It's a very long wait for some children in Hamilton to find a spot in the city's subsidized child care system. Right now, there are 1,623 kids in that line.
In 2012, the province allocated $36.9 million to overall childcare costs in Hamilton, an increase of 89 per cent since 2003, according to the Ministry of Education.
The city's annual childcare subsidy budget represents approximately $22 million, says Jane Soldera, Director of Community Services Department Social Development & Early Childhood Services Division in Hamilton. At the moment, 3,779 children are receiving childcare fee subsidies, she reports.
Yet when it comes to offering subsidized childcare support to families in need, demand outstrips supply. In 2007-8, that demand went up by 18 per cent.
“By year end 2011,” says Soldera, it had increased by “54 percent over the same time in 2010.”
Since 2008, Hamilton has been dealing with that increased burden through the creation of a wait list. At the top of the list are kids in low-income households with special needs or those deemed in 'high-risk' situations (these kids are given access to the subsidy immediately).
Next on the list: kids from households that have a family income below Statistics Canada Low Income Cut-off (LICO) (In 2011, the before tax LICO was $27,674 for a single person with a child). In priority three is the overflow from priority two.
Soldera admits it's “difficult to predict with accuracy how long someone will wait.” Kids in priority two have been waiting for a place in subsidized childcare since February 2012, she says, while families in priority three have been waiting since January 2010.
For kids in subsidized care to either age out of the system or become ineligible due to an income increase in their parent or parents' situation.
“Hamilton's economy is suffering because of the large waitlist for childcare subsidies,” says Sara Mayo, social planner at the Social Planning and Research Council of Hamilton. Mayo suggests that the “increase in the childcare subsidy waiting list since March mirrors a small but steady decrease in the number of social assistance recipients in Hamilton.”
“If more childcare subsidies were available, the social assistance caseload could be decreasing at an even faster rate,” she adds.
Lack of timely access to affordable childcare affects families variously in Hamilton. “If you've found a space but you need subsidy and there's a wait list, which there is, then you can't have care,” says Marni Flaherty, CEO of Today's Family, a non-profit licensed childcare provider in Hamilton, and co-chair of the parent-family engagement committee for Hamilton.
But for Hamilton's population of lone-parent families, the majority of which are single mothers, the lack of affordable childcare can be even more serious. (After two-parent families, lone parent families headed by women are the second most common family type in the city.)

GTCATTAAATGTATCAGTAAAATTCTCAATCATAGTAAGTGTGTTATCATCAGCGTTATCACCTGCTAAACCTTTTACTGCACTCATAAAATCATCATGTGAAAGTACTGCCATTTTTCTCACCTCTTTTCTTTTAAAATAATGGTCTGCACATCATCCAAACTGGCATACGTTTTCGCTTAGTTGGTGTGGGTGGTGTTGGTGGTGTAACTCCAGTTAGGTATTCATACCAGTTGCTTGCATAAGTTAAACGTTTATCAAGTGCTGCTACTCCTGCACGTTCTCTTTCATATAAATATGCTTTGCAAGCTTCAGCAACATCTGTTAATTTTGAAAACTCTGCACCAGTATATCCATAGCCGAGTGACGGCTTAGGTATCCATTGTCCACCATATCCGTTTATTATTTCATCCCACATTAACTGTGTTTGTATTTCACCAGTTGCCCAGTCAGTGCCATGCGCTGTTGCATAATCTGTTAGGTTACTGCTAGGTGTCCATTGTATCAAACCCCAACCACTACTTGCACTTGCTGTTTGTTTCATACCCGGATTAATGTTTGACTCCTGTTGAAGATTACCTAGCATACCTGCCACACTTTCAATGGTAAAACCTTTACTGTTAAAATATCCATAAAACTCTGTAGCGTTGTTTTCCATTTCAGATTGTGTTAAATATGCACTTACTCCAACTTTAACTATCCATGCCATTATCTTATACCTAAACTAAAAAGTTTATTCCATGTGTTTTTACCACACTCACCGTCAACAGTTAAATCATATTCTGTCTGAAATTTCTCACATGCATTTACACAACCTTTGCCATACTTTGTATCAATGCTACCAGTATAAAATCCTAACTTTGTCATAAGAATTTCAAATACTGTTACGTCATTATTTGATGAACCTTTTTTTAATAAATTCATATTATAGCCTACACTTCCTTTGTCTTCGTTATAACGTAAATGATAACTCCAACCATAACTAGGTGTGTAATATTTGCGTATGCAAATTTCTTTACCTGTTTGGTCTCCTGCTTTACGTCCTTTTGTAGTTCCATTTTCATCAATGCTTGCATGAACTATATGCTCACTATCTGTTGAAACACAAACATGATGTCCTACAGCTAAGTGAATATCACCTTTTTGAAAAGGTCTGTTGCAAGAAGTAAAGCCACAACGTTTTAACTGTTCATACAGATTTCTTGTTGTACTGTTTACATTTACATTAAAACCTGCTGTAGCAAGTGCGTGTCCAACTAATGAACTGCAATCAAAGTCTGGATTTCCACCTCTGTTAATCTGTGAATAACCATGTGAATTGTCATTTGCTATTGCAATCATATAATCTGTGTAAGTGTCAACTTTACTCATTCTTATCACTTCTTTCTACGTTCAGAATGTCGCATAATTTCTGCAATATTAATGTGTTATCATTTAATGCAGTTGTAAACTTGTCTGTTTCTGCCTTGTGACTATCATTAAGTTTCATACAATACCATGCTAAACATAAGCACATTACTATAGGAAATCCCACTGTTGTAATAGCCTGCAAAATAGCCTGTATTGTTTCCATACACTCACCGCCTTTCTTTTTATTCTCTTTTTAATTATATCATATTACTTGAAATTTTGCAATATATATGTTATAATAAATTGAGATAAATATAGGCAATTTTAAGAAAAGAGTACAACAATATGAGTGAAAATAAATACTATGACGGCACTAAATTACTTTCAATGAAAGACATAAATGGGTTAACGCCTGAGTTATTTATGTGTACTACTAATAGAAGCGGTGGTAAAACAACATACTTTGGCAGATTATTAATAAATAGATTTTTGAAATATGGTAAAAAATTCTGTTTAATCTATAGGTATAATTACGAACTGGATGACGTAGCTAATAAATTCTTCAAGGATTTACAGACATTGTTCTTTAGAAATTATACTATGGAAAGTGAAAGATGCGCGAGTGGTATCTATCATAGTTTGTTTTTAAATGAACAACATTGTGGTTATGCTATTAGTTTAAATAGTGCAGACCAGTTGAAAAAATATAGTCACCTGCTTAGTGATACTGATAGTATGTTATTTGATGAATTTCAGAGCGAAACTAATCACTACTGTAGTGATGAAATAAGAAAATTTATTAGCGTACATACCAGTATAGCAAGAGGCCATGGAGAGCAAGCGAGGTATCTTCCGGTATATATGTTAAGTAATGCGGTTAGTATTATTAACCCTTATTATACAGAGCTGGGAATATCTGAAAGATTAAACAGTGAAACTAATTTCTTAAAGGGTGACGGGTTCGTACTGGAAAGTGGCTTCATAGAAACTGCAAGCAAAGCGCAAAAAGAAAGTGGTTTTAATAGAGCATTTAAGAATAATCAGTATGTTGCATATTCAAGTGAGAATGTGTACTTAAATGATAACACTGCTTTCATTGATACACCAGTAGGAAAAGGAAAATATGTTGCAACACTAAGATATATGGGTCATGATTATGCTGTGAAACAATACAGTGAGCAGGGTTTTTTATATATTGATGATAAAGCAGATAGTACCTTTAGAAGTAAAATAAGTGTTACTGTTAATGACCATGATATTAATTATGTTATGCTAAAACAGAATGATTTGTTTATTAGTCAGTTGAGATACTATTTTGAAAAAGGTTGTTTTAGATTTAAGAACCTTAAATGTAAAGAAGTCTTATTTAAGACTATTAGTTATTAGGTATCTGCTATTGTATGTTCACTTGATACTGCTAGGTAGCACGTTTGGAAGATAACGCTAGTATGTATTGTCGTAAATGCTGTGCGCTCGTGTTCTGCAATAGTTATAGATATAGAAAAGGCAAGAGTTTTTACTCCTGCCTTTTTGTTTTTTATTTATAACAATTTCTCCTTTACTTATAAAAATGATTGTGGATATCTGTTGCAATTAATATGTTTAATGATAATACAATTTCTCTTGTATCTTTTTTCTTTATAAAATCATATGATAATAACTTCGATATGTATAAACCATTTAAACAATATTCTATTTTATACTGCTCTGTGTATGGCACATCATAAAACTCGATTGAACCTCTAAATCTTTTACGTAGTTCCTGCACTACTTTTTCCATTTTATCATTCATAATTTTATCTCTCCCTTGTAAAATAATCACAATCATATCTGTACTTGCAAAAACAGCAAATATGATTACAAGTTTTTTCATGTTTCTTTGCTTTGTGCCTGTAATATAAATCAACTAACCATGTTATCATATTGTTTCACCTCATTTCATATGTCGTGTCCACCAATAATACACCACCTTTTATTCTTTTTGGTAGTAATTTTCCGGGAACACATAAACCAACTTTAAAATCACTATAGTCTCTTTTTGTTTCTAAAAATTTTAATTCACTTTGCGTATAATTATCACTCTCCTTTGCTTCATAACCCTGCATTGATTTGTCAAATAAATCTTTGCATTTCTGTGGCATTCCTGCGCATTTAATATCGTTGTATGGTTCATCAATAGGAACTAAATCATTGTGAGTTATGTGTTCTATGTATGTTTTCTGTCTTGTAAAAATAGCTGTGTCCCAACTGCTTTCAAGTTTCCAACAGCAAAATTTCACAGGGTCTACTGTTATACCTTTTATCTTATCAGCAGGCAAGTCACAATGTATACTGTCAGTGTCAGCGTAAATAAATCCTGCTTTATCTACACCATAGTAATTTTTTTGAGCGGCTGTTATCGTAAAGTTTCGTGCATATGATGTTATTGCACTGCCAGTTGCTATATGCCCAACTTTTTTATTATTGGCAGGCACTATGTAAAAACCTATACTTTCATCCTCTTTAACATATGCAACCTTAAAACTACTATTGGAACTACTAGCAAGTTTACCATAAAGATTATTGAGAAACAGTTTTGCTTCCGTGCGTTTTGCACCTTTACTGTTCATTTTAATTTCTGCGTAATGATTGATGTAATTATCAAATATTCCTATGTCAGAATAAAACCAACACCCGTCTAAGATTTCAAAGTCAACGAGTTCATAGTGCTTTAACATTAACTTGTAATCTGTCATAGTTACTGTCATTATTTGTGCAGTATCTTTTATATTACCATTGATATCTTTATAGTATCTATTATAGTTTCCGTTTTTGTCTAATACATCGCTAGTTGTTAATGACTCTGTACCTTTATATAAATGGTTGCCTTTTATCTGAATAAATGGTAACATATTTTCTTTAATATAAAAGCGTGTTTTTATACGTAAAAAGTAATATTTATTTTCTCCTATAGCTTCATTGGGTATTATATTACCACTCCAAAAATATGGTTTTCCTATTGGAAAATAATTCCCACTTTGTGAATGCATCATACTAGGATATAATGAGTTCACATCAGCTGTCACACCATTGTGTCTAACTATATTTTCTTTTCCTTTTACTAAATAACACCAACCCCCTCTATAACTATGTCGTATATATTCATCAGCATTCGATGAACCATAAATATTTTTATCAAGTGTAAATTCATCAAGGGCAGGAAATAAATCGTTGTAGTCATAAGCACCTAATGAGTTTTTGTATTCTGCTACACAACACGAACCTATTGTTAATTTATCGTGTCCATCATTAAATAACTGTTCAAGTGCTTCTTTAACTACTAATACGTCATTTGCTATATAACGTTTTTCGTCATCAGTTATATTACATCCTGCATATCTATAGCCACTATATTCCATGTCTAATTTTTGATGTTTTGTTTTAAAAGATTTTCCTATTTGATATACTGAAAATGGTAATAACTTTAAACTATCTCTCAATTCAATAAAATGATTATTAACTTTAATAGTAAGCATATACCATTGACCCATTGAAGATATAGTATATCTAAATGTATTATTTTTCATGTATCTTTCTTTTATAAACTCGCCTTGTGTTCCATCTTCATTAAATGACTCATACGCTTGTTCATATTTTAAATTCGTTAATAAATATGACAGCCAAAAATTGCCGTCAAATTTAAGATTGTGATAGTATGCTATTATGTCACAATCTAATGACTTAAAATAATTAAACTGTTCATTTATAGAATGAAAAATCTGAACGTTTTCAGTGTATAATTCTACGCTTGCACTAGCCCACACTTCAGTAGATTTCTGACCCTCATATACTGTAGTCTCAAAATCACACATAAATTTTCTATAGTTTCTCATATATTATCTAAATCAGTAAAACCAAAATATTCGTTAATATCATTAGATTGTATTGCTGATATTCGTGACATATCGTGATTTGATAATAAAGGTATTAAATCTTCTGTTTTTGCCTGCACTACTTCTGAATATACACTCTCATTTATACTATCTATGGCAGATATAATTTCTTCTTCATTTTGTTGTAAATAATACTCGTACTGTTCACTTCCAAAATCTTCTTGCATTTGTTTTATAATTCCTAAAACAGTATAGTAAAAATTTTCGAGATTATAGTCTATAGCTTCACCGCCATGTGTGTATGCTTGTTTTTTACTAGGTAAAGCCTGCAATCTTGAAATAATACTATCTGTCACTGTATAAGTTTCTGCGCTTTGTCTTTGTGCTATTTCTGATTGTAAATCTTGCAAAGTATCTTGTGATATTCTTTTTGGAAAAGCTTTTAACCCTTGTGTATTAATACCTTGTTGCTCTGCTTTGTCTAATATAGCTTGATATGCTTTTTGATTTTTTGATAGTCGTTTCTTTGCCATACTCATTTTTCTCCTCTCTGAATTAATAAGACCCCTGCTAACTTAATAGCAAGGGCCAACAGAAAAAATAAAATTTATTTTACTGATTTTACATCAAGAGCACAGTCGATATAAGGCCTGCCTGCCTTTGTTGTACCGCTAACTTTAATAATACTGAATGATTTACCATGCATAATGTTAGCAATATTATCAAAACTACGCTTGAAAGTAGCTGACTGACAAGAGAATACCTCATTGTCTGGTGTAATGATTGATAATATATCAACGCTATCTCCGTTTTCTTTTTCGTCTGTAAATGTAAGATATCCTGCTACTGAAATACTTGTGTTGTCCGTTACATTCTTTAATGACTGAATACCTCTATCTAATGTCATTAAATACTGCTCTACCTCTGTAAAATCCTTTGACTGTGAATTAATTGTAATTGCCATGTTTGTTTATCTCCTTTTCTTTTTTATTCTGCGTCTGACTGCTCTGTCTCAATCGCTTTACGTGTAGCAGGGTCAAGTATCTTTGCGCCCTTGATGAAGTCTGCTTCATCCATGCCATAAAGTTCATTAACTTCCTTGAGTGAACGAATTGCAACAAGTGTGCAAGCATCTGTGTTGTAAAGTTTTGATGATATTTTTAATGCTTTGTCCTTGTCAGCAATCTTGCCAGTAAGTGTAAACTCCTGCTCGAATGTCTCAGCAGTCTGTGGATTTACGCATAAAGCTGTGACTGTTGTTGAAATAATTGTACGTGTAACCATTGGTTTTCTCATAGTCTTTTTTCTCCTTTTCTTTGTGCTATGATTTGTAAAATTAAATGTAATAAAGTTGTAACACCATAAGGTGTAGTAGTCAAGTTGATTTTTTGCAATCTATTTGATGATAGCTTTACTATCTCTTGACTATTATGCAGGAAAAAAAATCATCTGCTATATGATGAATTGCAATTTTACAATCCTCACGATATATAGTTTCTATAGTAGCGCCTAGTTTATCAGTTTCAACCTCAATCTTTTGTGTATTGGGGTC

Traditionally this group is at increased risk for living in poverty. Lack of affordable care affects their ability to pull themselves out of financial distress by pursuing higher education and in some cases it prevents them from effectively participating in the labour force.
“So you're really stuck,” says Flaherty. “You either have to quit school or your job, which is obviously not paying enough because you can't afford childcare.” The system creates a frustrating catch-22 for many women, as well as for society at large.
“We know that for single mothers having a university education has the biggest impact on their future earnings and yet we do nothing to encourage it and we pay a price for that too,” says Peter Graefe, professor of political science at McMaster. “We have a lot of women who don't develop their human capital to use an economist's term…and over a 40-to-50-year lifespan their earnings are going to be lower and so is their ability to contribute to the collective coffers through taxation,” he concludes.
Flaherty, who has been working in childcare for the past three decades, says Ontario is falling behind in its commitment to offer affordable childcare and in her view it's because of a lack of a firm vision about the service. “Is it supposed to be a business where people are making money, or is it supposed to be a public service that is affordable, sustainable and accessible?” she asks.
Rather than focus solely on the subsidy system or serving a specific population, i.e. the poor, Graefe believes it would be wiser to for the provincial government to think about childcare as a “social infrastructure for everyone” and so proceed from there.
“Programs for the poor are often poor programs,” says Graefe. Subsidies are a “good thing” he says, but universal childcare is a “better option” because it is more inclusive. To many, including Mayo and Graefe, Quebec's adoption of a universal low-fee childcare program in 1997 is proof of how effective that approach can be. In Quebec, all families can access regulated, cheap childcare ($7 a day).
A 2008 study found that the Quebec system resulted in nearly 70,000 more low-income mothers entering the workforce. Quebec also saw its domestic income go up by 1.7% ($5 billion) as a result. The study concluded that in the end, “the tax-transfer return the federal and Quebec governments get from the program significantly exceeds its cost.” “It's really quite surprising when we have this excellent example in Quebec…very successful, very popular with families-it pays for itself-and we can't even start the discussion here in Ontario,” says Graefe.